Another big part of nuclear medicine research, especially at UVA, is the investigation of traumatic brain injuries [TBI] with new imaging probes. PET imaging provides high sensitivity for investigating small molecular changes in the brain after TBI. With the imaging core lab and the neuroscience group at UVA, we are investigating the inflammatory response in the injured brain parenchyma after TBI. The imaging probes that are developed for this purpose at UVA — under the direction of Kiel Neumann — are used to dynamically monitor the inflammatory response after TBI in a noninvasive manner. This method will improve the understanding of the inflammatory process after TBI, and also help in vivo monitoring strategy for anti-inflammation therapy of TBI.
What would you like referring providers to know about your practice?
I think it’s important to understand the breadth of advanced imaging services we offer, particularly the PET/CT domain. We, at UVA, have particular expertise in imaging for cancer staging, treatment response assessment and restaging. This is true for more established FDG PET imaging, as well as relatively novel PET imaging molecules such as Ga-68 DOTATATE [somatostatin receptor imaging], F-18 FES [breast receptor imaging], Cu-64 DOTATATE [somatostatin receptor imaging], PSMA and Axumin [prostate cancer imaging]. Of note, for cardiology, we are offering ammonia PET cardiac perfusion imaging, as well as the conventional perfusion imaging with MIBI SPECT and metabolic imaging with FDG PET.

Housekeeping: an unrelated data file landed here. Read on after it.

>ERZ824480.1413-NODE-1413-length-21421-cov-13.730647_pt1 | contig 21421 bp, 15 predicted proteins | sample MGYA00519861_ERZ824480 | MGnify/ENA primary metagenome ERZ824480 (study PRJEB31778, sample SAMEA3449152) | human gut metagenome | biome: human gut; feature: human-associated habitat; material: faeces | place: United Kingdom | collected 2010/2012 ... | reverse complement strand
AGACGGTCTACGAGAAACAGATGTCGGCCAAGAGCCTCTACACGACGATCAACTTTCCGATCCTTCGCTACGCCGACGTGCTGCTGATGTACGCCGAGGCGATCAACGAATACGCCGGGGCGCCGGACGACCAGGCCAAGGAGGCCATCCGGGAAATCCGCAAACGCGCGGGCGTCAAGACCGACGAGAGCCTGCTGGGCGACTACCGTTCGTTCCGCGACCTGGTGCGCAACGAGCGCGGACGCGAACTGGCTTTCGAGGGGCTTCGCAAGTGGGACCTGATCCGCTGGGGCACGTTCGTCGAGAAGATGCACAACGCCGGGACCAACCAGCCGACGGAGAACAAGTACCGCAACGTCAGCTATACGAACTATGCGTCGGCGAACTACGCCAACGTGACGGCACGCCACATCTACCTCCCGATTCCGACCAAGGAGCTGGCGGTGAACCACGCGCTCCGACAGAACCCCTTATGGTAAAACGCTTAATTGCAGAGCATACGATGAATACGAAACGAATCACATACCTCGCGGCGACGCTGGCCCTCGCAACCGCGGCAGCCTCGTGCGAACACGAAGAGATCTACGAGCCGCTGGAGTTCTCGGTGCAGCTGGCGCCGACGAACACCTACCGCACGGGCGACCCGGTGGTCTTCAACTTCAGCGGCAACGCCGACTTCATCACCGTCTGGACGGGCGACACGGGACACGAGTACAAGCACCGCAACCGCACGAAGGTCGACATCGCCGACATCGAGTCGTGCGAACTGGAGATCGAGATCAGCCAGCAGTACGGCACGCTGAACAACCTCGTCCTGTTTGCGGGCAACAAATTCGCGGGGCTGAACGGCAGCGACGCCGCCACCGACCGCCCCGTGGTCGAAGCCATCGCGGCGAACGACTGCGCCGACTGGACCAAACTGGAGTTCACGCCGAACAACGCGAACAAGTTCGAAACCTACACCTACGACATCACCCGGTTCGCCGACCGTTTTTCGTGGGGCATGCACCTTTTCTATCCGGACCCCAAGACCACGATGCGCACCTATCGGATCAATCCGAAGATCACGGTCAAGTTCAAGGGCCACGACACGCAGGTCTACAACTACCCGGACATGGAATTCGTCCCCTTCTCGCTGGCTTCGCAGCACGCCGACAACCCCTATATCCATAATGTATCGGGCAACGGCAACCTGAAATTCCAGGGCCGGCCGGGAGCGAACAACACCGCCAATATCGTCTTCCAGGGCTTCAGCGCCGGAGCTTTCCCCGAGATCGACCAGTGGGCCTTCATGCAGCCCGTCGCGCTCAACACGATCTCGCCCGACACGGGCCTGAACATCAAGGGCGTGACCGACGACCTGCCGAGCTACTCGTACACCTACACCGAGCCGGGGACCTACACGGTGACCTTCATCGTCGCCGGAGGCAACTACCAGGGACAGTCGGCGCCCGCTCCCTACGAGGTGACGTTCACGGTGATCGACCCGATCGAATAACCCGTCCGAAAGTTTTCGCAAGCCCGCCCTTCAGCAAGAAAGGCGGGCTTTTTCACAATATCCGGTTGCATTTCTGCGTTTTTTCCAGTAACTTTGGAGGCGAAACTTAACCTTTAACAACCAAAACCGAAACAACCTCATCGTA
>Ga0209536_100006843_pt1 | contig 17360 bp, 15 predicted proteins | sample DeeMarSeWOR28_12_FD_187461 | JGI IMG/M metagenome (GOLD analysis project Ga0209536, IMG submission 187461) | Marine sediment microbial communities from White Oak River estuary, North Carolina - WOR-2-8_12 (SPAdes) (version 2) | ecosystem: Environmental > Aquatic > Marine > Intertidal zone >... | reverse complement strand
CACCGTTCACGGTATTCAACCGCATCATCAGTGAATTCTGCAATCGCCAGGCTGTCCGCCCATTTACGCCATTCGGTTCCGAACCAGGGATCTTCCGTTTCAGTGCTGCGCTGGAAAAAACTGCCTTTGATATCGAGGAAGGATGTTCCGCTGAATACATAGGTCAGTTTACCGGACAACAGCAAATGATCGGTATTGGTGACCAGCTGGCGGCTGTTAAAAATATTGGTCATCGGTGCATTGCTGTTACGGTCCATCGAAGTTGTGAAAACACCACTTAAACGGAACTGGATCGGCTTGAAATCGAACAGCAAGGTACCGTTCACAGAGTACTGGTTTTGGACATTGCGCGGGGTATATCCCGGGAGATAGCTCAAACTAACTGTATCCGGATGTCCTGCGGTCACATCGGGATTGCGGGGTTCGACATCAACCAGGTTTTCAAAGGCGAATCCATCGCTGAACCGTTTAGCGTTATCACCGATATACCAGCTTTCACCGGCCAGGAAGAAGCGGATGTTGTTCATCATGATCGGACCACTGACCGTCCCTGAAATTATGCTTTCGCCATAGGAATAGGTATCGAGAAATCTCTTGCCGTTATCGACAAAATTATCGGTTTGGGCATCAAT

We are prepared to offer the PSMA imaging for prostate cancer as soon as the approved agent or agents are approved, likely in the first or second quarter of 2021. In addition to PRRT, we are already offering Zofigo (Radium 223) treatment for bone metastases in prostate cancer patients.
As an academic medical center, we have the expertise to accurately interpret the established imaging studies. We are also well-versed in novel targeted imaging agents because we are following the literature very closely and also participating in large trials before these agents are FDA approved. More importantly, we have a tightly knit scientific relationship with our oncologists, surgeons and all other clinicians, which is the main ingredient to better understand disease processes and interpret imaging studies accordingly.
To refer a patient to UVA Health, call UVA Physician Direct at 800.552.3723.